User Interface Designer (UI Designer)
A User Interface Designer (AKA “UI Designer”) creates the visual elements that enable the user to interact with an item of software or hardware. The UI Designer will use design software such as Sketch, Illustrator, and Photoshop to create UI elements (e.g. icons) and build visual mockups. This involves the use of color, iconography, typography, and imagery to make the interface as attractive and intuitive as possible. Like the Visual Designer, the UI Designer uses design principles to set tones and create moods for products with the ultimate goals to most effectively deliver content and communicate interactions to the user.
User Experience Designer (UX Designer)
Often conflated with either UI Designer or Interaction Designer, a User Experience Designer (AKA “UX Designer) focuses on delivering the best possible emotions to targeted users. The UX Designer seeks to understand the user’s goals along with the obstacles the user faces on the way to achieving those goals in order to deliver the most practical solutions. This involves user research, creating user personas, developing information architecture (especially user flows and users journeys), building wireframes of various levels of fidelity, prototyping, and testing prototypes and early product releases. This designer practices user experience design, also known as UX but less commonly referred to as UXD, UED, and XD. I brand myself as a User Experience Designer, though I have skills and experience that reach every title on this list.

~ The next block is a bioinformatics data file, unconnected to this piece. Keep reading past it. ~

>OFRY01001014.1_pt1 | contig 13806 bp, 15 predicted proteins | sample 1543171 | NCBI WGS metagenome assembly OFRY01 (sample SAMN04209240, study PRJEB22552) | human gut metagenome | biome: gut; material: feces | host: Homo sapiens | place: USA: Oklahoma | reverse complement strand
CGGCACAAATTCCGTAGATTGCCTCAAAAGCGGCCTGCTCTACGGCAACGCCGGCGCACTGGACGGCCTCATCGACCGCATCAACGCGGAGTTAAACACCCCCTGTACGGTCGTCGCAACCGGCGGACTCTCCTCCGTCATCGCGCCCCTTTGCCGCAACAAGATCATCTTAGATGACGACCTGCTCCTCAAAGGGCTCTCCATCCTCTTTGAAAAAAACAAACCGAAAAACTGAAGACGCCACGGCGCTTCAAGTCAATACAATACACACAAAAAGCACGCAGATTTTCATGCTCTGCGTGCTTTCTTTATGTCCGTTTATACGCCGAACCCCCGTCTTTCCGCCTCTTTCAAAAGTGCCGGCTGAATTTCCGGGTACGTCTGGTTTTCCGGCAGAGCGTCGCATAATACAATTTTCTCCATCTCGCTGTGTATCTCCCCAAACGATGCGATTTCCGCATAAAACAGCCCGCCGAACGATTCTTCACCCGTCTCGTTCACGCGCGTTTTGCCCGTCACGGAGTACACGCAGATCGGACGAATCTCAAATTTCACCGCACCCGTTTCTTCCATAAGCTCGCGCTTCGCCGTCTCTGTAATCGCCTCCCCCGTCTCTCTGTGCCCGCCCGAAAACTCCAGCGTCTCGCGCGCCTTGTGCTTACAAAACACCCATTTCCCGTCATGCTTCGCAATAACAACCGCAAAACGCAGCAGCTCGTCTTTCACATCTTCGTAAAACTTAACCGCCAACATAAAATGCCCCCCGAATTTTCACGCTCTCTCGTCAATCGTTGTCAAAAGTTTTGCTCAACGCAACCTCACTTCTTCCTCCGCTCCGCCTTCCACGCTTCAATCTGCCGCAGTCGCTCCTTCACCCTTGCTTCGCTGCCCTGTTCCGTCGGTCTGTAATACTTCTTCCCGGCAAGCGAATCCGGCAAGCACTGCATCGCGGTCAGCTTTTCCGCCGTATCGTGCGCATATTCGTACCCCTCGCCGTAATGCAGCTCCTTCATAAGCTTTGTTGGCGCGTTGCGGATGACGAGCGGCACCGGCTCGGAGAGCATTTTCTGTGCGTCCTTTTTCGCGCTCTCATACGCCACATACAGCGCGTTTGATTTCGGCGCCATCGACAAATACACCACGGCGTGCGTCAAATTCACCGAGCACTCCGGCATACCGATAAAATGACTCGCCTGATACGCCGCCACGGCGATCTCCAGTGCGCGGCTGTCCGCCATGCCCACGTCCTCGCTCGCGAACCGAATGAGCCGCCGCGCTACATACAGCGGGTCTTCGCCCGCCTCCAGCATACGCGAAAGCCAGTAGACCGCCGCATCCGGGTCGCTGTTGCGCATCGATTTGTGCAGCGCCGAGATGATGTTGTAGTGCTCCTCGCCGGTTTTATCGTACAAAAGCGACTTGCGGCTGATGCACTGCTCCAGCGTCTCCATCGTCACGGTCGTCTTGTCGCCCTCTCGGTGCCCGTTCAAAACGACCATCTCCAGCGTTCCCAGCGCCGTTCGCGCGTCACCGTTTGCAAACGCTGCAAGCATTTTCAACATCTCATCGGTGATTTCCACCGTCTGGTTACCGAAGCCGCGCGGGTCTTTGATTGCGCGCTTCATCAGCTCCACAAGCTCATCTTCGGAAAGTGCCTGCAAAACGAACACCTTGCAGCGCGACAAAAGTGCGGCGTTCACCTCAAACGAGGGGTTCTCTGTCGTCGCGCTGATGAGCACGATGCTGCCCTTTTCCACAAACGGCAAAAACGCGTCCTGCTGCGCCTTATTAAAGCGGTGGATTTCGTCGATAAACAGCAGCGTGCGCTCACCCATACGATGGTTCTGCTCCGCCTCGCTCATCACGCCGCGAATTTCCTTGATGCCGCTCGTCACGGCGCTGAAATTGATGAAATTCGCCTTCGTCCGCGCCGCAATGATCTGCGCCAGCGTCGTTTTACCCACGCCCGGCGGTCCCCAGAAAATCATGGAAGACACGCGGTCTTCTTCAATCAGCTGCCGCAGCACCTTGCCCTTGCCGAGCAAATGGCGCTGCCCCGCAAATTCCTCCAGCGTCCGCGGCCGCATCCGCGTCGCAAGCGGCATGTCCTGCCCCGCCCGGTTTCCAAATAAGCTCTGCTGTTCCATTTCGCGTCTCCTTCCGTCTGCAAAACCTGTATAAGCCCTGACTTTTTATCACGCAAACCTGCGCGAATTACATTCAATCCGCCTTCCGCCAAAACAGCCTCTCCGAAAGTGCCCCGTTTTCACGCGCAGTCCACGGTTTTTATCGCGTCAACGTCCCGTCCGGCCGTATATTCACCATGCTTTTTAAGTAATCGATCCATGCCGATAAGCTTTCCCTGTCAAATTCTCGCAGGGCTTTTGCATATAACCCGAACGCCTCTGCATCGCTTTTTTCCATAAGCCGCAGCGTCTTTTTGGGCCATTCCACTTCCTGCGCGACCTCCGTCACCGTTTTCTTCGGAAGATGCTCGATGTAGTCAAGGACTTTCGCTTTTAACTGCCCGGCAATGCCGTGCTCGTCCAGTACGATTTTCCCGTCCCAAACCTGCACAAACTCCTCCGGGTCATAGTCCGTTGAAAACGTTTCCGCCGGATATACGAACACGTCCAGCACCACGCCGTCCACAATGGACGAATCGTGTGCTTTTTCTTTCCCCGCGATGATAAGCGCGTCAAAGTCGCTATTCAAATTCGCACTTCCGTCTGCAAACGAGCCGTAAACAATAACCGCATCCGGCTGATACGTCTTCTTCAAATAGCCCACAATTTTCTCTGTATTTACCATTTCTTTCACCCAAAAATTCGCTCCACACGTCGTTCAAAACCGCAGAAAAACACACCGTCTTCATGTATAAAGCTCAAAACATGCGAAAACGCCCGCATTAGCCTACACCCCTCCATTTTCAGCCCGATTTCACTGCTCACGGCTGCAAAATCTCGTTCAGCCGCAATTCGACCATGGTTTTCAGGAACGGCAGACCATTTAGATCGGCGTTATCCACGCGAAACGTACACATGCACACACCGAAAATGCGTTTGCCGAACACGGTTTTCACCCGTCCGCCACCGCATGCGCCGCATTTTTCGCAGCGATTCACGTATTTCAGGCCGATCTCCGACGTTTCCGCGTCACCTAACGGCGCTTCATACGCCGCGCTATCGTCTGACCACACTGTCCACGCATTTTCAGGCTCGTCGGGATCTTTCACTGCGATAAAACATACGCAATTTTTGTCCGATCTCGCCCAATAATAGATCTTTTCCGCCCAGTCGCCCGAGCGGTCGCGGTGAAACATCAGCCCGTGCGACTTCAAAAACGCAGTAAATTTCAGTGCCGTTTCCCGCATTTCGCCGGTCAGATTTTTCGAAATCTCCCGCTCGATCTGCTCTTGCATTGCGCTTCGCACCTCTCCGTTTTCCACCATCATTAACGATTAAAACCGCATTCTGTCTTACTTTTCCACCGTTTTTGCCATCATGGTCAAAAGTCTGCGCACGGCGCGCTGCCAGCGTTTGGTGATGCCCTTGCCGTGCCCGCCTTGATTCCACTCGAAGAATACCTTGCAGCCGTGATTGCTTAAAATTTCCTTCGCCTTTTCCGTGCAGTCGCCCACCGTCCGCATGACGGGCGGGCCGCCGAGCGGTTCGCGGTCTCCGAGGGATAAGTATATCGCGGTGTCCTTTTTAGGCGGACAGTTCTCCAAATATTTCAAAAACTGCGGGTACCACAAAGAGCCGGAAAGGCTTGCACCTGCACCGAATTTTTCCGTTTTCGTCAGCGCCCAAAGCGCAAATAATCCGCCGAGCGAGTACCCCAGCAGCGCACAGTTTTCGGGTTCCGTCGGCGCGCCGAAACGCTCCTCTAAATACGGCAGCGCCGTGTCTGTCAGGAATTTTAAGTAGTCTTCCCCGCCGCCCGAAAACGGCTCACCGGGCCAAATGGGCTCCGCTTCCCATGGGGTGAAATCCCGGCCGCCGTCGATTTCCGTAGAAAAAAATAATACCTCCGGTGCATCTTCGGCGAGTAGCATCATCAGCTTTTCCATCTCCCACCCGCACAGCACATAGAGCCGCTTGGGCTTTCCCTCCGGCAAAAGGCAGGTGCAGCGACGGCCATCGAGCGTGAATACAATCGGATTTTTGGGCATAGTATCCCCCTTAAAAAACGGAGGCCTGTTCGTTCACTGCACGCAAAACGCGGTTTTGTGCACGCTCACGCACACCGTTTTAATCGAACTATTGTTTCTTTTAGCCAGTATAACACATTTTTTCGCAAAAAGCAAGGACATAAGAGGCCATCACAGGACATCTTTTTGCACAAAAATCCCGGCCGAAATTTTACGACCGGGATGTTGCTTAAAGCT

Product Designer (UI/UX Designer)
The term Product Designer likely evokes thoughts among many of what we today refer to as an Industrial Designer, an inventor drafting up CAD models of future physical items before bringing them to life through series of drilling, screwing, hammering, welding, sewing, gluing and/or cutting away at raw materials. Now the most common design title within the digital sector of the tech industry, a Product Designer holistically creates deliverables throughout the lifecycle of a project. This involves creating both interactions and visuals for a product as well as occasionally contributing to the marketing of that product. Replacing the once more common UI/UX Designer title, a Product Designer possesses a general understanding and working knowledge of every other design title without requiring deep expertise in any one area. Deliverables include sitemaps, user flows, wireframes, visual mockups, prototypes, and more.
Additional design titles exist within the tech industry. Some companies rename common titles to conform to their cultures. For example, IBM has a position called Software Designer, which appears to perform the duties of a Product Designer. Other companies combine common titles, resulting in uncommon titles such as Product UX Designer, UX Interaction Designer, or Visual UI Designer, but these never deviate far from the duties listed above.
I hope this helps and I am sure I will hear from you otherwise. I hope to hear from you either way. As a designer by trade, I live on feedback!
Thumbnail and Header: Josefa nDiaz on Unsplash